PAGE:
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Windows Thread, How would you run DNS on small networks in Technical; In the old days, I used to have static IPs on my Win98 computers with county DNS servers (212.219.82.4 and ...
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    SimpleSi's Avatar
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    How would you run DNS on small networks

    In the old days, I used to have static IPs on my Win98 computers with county DNS servers (212.219.82.4 and 212.219.83.4 here in CLEO).

    When broadband came along and we had to change IP's - I found a nifty DHCP program that ran on Win98 "server" and used that to give out IPs but I stayed with the county DNS servers as I didn't have a DNS server.

    As I 've switch schools onto W2k3 servers - I set DHCP on the server to just hand out the server IP for DNS.

    However, I noticed that when the server went down, everyone lost T'internet so I modified my approach and get the DHCP sever to hand out primary DNS as the server ip (i.e 10.87.13.2) and 212.219.82.4 as the 2nd DNS.

    Now its been put to me that this isn't a good arrangement so my question is

    Is it OK to do this or is it so bad I need to go back to previous settings and lose internet when server goes down (usually a mains issue) or is there someother cheap method not involving a backup server to get around this issue

    regards

    Simon

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    ChrisH's Avatar
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    I am surprised your domain works at all with them DNS settings. If you clients start selecting the secondary DNS then you will have trouble on your domain. I can chat later on skype if you want.

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    dhicks's Avatar
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    Quote Originally Posted by SimpleSi View Post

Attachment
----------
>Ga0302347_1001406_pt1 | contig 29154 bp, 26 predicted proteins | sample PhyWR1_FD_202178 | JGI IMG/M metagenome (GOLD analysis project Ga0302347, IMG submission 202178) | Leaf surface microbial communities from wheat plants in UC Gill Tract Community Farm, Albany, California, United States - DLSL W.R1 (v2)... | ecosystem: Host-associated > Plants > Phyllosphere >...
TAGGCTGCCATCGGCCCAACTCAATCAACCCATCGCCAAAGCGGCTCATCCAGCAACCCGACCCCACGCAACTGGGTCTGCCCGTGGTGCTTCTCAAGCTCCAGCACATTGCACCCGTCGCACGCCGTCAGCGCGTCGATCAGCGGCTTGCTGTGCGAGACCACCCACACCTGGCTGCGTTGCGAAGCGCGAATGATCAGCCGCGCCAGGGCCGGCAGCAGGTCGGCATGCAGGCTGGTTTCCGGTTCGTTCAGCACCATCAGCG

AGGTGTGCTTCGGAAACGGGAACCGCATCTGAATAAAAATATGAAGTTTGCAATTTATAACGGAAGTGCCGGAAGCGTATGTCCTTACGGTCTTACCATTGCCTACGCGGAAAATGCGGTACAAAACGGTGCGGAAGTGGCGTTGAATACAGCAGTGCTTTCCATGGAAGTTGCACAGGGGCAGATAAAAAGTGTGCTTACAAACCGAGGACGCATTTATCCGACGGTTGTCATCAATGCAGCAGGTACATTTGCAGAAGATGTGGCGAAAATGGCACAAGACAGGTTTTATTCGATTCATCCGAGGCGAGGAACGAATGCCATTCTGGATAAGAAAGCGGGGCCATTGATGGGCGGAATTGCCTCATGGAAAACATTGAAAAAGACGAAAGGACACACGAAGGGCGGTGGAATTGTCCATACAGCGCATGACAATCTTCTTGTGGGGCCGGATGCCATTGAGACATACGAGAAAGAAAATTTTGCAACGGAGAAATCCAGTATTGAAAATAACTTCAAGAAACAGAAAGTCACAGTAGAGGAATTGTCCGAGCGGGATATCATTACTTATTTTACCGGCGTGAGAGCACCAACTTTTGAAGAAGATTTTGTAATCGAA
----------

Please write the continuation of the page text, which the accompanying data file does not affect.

is there someother cheap method not involving a backup server to get around this issue
    Use one of those old Windows 98 machines as a Linux server to run DNS (and whatever else you want it to) for you. I think even some of the ultra-small, runs-in-64MB-of-RAM distributions include a DNS server.

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    David Hicks

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    I noticed that when the server went down ..... (usually a mains issue)
    A UPS?

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    ChrisH's Avatar
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    Quote Originally Posted by _Bob_ View Post
    A UPS?
    When he says "mains issue" he means someone will have unplugged it

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    SimpleSi's Avatar
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    I am surprised your domain works at all with them DNS settings.
    Well - they're not domain clients - they just use the w2k3 server as a file/dhcp server.

    I believe (but can offer no evidence ) that local computer name resolution is probably still taking place under MS workgroup master browser rules and that DNS lookup is only being used for web site name forwarding to the county DNS servers so using county DNS server as secondary shouldn't be a problem . (But i'd love an expert to tell me that I'm wrong )

    As I said, in the old days (last year ) i used to run with both county DNS servers as 1st and 2nd and no local one at all.

    Since I seem to be the only person on the planet that runs w2k3 servers in a non-domain configuration who could I turn to for help

    (Although people running Linux servers with MS clients would also be in a similiar position but no-one seems to do that either )

    Use one of those old Windows 98 machines as a Linux server to run DNS (and whatever else you want it to) for you. I think even some of the ultra-small, runs-in-64MB-of-RAM distributions include a DNS server.
    Would it be OK to just run this as a completely separate DNS server (with the main DHCP just handing out its ip address as a secondary DNS instead of the county one) or would I have to get into telling the main DNS server about its little pal down the corridor (which would hurt my brain too much )


    regards
    Simon

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    I suspect you're being told that your settings are wrong because people assume that you are running AD; in that case, you absolutely mustn't use external DNS for your clients.

    It's easy to install the DNS role on your 2003 server; you then configure that with the county DNS as its forwarder (or you can configure root hints or even both).

    You should get faster resolution if you bring the DNS in house but it's not going to be massively faster.

    You can also set up a Linux box (or Windows anything box) running BIND or similar DNS (BIND is easy, free and very well supported)

    If you want to find out how name resolution is happening on your network then install Wireshark on a machine and then try and ping a local machine and (eg) EduGeek.net - you'll see the name resolution taking place and then the ICMP traffic.

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